Wednesday, April 20, 2011
oblio and ophelia
a friend of my brother's had some baby geese hatching over at his house. the family didn't live on a farm, but they had a lovely large man-made pond on the lawn, perfect for geese. we lived on a real pond and suddenly one day we had real baby geese swimming around in it. why we got the two adorable goslings in the first place is a mystery to all of us. did we have a dinnertime discussion about adding two new members to our family? isn't that an important discussion to have? after interrogating my parents thoroughly, neither seemed to have an answer except we thought they might be fun. (why else would you adopt geese?) oh how right my parents were! oh what great times we had with them! we really enjoyed having those two honkers around. oblio and ophelia were sometimes annoyingly noisy, but they were also smart, lovable, loyal, funny, and they were inseparable.
even after they were no longer goslings, they followed my mother around like silly puppies wherever she went in the yard, down by the pond, or on the trails in the woods near our house. ophelia loved to sit on laps. she would burrow her velvety soft sleek head in your armpit and wiggle it around. it tickled like crazy and sent us into giggling fits. imagine snuggling with a large, fully grown, goose baby! she would also move her bill lightly over your arms and neck and give you nibbling goose kisses, causing a cascade of goose bumps.
the two new members of the family always walked side by side, and looked like fat, white, waddling soldiers in a military parade. oblio and ophelia were also stunningly beautiful as they ran, opened their wings wide, and glided low over the pond, their shadows shimmering on the surface of the water as they gracefully landed for a swim. they always swam together; in fact, the goose and the gander always did everything together.
the geese could also be rather frightening as they undertook what they obviously thought was their duty to the family, turning their squawking, blasting duets into a feathered security team assault weapon. anyone who drove or walked up the drive was in for it. those plump, strutting, webbed-footed terrors would begin their organized onslaught by hissing and honking wildly, and then surrounding the "intruder" until they were called off by a member of the family. woe to the person who extended a hand without a proper introduction. those long orange bills could snap at unsuspecting fingers like a mousetrap.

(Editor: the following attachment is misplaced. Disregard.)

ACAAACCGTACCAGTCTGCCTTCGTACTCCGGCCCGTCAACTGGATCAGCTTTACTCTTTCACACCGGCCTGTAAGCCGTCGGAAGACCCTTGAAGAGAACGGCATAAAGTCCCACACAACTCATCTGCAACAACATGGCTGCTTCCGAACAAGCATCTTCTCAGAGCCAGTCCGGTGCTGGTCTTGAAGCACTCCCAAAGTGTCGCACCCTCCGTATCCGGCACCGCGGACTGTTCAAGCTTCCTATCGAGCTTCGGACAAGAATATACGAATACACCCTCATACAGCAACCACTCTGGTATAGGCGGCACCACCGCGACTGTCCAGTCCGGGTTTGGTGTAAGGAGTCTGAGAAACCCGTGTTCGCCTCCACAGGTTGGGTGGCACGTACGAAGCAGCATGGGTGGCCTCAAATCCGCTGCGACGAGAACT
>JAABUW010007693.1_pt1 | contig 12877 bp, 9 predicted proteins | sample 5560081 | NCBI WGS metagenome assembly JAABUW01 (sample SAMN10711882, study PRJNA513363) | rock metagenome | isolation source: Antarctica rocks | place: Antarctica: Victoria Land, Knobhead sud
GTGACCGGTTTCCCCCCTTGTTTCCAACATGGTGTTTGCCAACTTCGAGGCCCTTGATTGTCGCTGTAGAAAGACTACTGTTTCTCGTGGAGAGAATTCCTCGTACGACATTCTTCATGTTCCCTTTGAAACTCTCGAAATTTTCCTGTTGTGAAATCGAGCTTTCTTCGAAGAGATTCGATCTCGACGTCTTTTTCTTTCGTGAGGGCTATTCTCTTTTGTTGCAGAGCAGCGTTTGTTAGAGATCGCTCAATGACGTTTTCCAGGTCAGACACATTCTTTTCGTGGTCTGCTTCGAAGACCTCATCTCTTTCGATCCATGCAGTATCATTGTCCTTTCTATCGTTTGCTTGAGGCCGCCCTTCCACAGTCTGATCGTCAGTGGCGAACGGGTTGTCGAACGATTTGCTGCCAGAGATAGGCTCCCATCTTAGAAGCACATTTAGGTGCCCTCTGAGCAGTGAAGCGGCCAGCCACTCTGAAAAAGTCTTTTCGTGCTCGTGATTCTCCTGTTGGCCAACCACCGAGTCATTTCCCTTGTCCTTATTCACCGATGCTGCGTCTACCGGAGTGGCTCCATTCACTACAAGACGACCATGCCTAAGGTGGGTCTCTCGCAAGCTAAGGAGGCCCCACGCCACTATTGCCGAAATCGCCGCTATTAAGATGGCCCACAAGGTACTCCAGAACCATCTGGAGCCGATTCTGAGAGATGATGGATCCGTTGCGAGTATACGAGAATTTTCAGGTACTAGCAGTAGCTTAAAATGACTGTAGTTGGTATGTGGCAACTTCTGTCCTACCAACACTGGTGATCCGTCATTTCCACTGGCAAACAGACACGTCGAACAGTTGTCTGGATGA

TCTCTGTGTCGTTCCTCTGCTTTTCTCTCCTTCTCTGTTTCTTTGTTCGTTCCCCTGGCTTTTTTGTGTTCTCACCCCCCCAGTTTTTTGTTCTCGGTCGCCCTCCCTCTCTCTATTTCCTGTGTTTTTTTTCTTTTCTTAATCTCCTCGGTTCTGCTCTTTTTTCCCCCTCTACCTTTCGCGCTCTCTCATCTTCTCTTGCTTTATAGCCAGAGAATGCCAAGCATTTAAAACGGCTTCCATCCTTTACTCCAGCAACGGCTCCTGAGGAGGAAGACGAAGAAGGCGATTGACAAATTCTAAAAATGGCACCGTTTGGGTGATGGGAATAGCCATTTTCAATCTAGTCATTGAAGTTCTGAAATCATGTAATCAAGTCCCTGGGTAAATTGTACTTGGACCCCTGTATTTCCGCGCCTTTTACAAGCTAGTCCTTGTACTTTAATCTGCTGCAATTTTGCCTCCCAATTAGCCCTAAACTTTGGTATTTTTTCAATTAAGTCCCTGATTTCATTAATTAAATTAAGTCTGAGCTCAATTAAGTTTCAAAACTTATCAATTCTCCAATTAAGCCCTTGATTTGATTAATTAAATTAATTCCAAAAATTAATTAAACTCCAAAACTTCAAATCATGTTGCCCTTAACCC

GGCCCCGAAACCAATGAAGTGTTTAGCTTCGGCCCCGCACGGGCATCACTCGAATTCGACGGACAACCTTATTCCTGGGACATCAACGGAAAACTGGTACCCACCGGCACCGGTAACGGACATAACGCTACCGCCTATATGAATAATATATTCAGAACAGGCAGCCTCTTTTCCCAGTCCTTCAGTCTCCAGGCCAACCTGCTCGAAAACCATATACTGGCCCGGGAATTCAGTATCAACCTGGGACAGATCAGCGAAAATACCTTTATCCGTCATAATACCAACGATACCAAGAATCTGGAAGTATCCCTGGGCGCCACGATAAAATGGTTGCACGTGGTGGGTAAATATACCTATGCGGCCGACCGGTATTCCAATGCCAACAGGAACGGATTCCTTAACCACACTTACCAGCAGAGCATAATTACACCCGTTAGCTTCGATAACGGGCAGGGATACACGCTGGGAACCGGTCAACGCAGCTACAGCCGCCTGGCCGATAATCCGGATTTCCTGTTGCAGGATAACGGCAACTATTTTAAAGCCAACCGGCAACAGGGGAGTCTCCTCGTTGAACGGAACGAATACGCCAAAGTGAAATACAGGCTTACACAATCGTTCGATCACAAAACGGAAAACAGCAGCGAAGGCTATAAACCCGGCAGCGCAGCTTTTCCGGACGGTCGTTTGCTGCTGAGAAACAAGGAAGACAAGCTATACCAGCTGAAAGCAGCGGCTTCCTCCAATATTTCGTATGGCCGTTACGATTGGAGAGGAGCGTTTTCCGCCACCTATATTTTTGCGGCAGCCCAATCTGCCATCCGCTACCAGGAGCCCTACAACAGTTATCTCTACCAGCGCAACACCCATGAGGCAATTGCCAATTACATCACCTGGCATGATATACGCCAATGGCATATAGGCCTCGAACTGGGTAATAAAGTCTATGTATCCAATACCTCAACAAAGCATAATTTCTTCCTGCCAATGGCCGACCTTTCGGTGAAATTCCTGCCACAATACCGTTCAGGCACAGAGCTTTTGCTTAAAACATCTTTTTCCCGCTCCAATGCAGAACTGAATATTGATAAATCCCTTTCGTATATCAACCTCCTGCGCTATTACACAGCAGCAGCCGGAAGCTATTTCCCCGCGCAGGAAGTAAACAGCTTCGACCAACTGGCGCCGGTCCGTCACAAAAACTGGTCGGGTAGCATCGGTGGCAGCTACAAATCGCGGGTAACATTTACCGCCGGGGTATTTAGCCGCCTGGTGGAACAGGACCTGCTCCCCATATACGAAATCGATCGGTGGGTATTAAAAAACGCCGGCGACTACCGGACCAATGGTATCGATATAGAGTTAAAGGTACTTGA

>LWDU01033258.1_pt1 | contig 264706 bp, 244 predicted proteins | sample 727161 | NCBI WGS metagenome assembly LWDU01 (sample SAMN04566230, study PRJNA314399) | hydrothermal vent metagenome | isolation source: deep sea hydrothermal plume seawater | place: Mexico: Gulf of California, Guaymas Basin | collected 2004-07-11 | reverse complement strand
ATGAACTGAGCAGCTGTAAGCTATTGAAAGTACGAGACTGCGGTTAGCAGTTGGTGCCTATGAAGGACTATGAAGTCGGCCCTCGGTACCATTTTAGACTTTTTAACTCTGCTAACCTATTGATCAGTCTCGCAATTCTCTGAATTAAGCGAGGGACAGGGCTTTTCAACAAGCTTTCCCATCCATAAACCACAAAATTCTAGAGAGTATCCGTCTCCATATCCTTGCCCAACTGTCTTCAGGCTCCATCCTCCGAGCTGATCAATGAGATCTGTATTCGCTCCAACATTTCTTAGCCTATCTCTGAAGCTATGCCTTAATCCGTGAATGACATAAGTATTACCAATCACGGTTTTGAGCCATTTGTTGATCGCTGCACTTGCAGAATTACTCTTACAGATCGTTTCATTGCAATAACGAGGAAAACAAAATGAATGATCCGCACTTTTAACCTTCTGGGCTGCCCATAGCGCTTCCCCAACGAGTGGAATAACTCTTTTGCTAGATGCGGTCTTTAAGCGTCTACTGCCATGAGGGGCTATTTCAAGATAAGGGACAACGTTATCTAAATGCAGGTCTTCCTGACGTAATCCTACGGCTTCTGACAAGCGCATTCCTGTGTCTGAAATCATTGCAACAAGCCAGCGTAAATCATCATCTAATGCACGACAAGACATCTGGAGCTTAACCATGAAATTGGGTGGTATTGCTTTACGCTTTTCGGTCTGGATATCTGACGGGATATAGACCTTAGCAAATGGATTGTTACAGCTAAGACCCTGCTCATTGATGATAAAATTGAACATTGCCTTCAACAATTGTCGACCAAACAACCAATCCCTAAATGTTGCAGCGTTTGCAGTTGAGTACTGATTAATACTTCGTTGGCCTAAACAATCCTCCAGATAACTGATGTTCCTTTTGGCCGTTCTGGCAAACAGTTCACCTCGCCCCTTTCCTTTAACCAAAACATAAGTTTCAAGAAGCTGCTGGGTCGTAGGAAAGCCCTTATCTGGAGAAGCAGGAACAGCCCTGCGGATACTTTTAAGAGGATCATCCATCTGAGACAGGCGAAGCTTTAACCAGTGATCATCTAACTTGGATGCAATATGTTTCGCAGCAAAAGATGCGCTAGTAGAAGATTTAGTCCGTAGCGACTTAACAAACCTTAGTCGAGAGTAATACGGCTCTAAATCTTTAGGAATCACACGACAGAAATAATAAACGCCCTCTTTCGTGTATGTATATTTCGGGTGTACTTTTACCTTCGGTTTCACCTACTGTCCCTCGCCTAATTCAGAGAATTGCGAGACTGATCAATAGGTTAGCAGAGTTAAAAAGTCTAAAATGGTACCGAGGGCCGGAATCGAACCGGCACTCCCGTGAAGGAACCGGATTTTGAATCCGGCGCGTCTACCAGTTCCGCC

ophelia laid many eggs in the nest she built in the large goose house/pen my dad constructed for the geese. we let her sit on them for a bit, then we took them out. (one of my chores was gathering the eggs.) oftentimes my mother would use an egg or two in cakes, pancakes and omelets. those giant eggs helped to create the most light and fluffy culinary delights. i also painted the eggs for really nice egg decorations at eastertime. i still have some of ophelia's eggs in a basket in the kitchen.
[my next post will tell how to keep easter egg artwork around for a while. some of mine are over 35 years old!]
for almost seven years the oblio and ophelia team were the guardians of our corner of the pond. the geese were cautiously, warily, loved by all. then one winter day, disaster struck.
a large, male alaskan husky showed up at the pond out of nowhere. my parents had never seen him before. when the geese sensed danger, they always flew into the pond for safety. but the pond on that fateful day was frozen solid from end to end. the geese lifted off for some take-offs and landings, hoping to frustrate the dog and send him on his way. but the inseparable pair were, unfortunately, no match for the wily pup. they tired quickly and the dog grabbed oblio as he attempted a hissing and biting ground assault to protect his mate. the dog trotted off into the forest with the valiant goose clenched between his jaws. luckily my parents were home and arrived on the scene just in time to see the husky's backside slinking away. they quickly locked ophelia safely in her cage.
ophelia lived for several more years after she lost her mate, and died peacefully in her pen. but ophelia was much quieter and less feisty after oblio died, as if her fighting spirit had departed right along with oblio when he was killed on that cold winter day at the pond.